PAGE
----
Wrong the RAAF refused to keep the chinooks once the blackhawks were give to the army
I stand corrected.
 

shyab

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Hood's Hidden Theme - Perhaps sense will prevail and (I can't believe I'm writing this) UK75's mad plan comes to fruition with the RAF running the Chinooks and the AAC all other rotorcraft.
That is how it is done by the Australian Army and the RAAF. The RAAF still owns and operates the Angry Chooks and the Army the Blackhawks. Just as long as the British Army doesn't do what the Australian Army did which was to try and hang big drop tanks on the fuel points on the stub wings for excessive distances - they wore out their rotor hubs far too fast and that practice has since basically stopped.
Wrong the RAAF refused to keep the chinooks once the blackhawks were give to the army
I stand corrected.
Hood's Hidden Theme - Perhaps sense will prevail and (I can't believe I'm writing this) UK75's mad plan comes to fruition with the RAF running the Chinooks and the AAC all other rotorcraft.
That is how it is done by the Australian Army and the RAAF. The RAAF still owns and operates the Angry Chooks and the Army the Blackhawks. Just as long as the British Army doesn't do what the Australian Army did which was to try and hang big drop tanks on the fuel points on the stub wings for excessive distances - they wore out their rotor hubs far too fast and that p ractice has since basically stopped.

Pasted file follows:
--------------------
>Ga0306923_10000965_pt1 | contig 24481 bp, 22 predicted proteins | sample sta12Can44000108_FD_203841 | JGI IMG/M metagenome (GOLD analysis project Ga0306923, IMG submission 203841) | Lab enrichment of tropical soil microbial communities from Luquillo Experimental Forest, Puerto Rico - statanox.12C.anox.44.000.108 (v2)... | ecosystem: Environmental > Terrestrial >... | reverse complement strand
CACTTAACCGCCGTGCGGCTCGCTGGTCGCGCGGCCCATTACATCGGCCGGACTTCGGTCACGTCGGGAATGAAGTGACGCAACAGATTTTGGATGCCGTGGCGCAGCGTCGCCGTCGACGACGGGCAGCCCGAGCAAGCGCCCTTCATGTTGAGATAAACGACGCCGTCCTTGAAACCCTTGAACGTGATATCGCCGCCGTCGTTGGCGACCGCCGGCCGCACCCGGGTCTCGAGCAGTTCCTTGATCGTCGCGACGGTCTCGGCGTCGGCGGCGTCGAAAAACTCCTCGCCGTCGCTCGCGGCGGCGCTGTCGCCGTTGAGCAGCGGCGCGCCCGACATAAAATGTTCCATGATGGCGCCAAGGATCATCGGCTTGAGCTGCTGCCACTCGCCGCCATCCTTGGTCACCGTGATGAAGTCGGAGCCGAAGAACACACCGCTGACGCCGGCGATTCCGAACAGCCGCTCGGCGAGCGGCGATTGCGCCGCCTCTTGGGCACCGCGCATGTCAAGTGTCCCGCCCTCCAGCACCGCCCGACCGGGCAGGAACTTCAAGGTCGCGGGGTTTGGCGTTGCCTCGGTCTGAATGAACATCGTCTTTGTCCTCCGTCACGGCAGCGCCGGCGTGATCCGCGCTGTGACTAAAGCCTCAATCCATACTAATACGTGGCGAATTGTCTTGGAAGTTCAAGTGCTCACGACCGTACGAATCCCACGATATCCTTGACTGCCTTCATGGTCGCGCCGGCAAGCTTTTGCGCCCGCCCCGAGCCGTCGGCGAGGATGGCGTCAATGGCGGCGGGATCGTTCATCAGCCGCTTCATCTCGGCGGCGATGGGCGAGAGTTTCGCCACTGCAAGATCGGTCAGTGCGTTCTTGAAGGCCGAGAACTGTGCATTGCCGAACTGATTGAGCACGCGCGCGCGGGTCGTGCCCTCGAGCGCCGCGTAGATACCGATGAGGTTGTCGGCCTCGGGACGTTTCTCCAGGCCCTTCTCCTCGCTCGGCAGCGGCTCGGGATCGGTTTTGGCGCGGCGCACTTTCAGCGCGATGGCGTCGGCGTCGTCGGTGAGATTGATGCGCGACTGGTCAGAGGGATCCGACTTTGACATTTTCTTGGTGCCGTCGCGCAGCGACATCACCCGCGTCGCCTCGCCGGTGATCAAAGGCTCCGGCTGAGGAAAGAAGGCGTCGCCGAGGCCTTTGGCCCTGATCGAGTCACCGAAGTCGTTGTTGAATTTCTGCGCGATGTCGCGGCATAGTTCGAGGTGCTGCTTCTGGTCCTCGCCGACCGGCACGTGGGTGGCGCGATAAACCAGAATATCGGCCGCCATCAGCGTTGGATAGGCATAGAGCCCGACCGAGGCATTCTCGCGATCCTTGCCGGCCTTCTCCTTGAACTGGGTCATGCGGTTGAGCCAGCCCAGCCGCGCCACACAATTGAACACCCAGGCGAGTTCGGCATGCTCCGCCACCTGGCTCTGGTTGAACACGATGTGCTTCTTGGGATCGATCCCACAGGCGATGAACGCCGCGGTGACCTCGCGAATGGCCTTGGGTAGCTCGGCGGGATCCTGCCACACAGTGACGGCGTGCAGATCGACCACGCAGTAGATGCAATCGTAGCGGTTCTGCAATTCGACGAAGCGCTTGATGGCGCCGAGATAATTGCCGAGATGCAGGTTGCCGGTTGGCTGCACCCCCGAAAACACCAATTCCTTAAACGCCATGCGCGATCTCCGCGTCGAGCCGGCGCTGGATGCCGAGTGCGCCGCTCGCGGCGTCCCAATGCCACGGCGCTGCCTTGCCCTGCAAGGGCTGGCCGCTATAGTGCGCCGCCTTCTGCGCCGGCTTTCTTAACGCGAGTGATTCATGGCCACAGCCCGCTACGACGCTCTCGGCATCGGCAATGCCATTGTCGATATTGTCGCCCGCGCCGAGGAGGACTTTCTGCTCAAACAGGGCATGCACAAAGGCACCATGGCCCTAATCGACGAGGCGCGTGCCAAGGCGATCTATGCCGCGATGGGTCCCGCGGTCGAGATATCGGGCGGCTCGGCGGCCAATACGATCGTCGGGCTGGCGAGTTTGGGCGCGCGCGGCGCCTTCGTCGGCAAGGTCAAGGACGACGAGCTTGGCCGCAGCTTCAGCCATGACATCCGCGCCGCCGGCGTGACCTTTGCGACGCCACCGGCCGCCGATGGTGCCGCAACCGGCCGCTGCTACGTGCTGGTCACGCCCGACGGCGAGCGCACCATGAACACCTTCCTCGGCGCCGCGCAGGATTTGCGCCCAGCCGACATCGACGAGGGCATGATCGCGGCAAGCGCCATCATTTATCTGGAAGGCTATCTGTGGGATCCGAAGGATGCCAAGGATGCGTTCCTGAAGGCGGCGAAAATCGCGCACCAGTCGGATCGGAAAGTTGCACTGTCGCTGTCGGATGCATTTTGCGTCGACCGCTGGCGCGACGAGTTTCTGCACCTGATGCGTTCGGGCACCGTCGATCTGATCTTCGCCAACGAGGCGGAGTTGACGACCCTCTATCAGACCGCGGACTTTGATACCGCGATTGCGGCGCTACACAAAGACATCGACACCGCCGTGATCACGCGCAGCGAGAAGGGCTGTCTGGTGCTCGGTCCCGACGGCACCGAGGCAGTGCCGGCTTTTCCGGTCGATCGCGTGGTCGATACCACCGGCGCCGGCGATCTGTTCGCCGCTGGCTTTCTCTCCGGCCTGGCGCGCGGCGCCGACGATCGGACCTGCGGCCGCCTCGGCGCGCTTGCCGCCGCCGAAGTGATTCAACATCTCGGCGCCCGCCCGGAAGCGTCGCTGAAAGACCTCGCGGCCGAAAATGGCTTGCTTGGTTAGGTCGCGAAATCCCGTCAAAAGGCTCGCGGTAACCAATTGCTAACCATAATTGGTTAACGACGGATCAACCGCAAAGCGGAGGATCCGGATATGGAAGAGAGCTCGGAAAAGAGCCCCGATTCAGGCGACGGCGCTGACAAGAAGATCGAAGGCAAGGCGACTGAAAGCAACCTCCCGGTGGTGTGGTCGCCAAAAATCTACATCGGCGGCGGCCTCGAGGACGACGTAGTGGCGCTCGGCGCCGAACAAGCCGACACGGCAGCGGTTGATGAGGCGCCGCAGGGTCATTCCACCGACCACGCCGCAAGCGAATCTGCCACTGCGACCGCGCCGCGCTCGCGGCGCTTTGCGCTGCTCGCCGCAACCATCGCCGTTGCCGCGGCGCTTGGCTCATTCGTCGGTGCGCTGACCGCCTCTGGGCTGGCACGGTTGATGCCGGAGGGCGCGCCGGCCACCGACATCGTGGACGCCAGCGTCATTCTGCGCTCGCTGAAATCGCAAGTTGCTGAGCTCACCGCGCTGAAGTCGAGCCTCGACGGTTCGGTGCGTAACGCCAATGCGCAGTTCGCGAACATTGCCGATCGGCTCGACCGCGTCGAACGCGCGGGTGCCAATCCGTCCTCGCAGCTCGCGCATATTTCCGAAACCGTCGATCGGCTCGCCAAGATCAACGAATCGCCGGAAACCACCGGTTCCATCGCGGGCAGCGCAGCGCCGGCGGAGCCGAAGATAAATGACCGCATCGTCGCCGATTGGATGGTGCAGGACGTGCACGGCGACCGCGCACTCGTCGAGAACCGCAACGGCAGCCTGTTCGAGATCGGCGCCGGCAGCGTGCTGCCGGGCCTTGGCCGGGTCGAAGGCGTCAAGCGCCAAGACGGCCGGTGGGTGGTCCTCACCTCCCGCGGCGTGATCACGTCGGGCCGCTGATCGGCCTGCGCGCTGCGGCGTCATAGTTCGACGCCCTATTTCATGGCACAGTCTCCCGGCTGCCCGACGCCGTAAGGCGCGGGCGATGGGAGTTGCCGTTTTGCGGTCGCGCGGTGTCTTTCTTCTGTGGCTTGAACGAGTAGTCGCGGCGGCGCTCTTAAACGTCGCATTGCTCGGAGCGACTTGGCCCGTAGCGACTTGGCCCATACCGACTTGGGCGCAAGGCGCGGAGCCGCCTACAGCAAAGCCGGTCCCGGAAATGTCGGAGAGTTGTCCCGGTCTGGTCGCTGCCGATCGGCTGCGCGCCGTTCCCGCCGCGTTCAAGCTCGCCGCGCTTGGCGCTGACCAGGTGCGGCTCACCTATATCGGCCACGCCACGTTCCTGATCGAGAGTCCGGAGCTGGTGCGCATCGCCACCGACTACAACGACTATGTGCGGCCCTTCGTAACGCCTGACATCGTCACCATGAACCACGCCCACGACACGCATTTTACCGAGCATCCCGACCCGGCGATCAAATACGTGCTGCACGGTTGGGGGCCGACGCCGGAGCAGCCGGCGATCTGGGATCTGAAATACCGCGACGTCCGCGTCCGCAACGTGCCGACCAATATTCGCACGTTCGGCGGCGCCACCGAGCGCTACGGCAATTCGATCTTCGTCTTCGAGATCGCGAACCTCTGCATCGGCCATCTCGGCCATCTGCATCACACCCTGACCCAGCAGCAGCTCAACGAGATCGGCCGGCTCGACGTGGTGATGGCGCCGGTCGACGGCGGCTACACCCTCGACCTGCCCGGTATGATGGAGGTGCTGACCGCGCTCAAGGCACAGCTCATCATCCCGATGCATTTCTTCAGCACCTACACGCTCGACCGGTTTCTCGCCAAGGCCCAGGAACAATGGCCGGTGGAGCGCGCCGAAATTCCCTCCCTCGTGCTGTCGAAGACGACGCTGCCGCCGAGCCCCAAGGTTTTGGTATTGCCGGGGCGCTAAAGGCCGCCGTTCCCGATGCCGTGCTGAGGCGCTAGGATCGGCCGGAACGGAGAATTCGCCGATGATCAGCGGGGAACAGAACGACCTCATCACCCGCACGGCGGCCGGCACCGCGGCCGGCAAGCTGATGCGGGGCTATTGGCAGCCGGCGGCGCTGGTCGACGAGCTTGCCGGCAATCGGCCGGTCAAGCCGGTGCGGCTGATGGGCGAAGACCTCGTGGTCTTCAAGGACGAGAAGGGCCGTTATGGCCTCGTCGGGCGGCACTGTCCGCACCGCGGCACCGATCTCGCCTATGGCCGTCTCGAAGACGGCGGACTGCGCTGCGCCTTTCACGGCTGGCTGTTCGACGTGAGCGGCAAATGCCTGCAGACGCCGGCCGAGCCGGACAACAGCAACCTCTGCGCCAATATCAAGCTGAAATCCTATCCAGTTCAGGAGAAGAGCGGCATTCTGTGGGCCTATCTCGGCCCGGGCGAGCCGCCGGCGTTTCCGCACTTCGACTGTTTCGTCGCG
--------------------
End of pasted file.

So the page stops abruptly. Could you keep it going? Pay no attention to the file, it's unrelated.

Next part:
Wrong the RAAF refused to keep the chinooks once the blackhawks were give to the army
I stand corrected.
The Australian army originally wanted the airforce to keep the chinooks the airforce refused
 

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There are many current options on the market right now. After doing some research, I have put together a list of possible replacements for the ageing Puma in RAF service.

To compare the Puma to other rotorcraft, one must have its performance data as a benchmark.

The SA.330E was known in the RAF as the Puma Mk.1.

Performance for SA.330H (this is meant to provide a benchmark. I am unsure whether there are any performance differences between the two variants)
General characteristics
  • Crew: 3
  • Capacity: 16 passengers
  • Length: 18.15 m (59 ft 6½ in)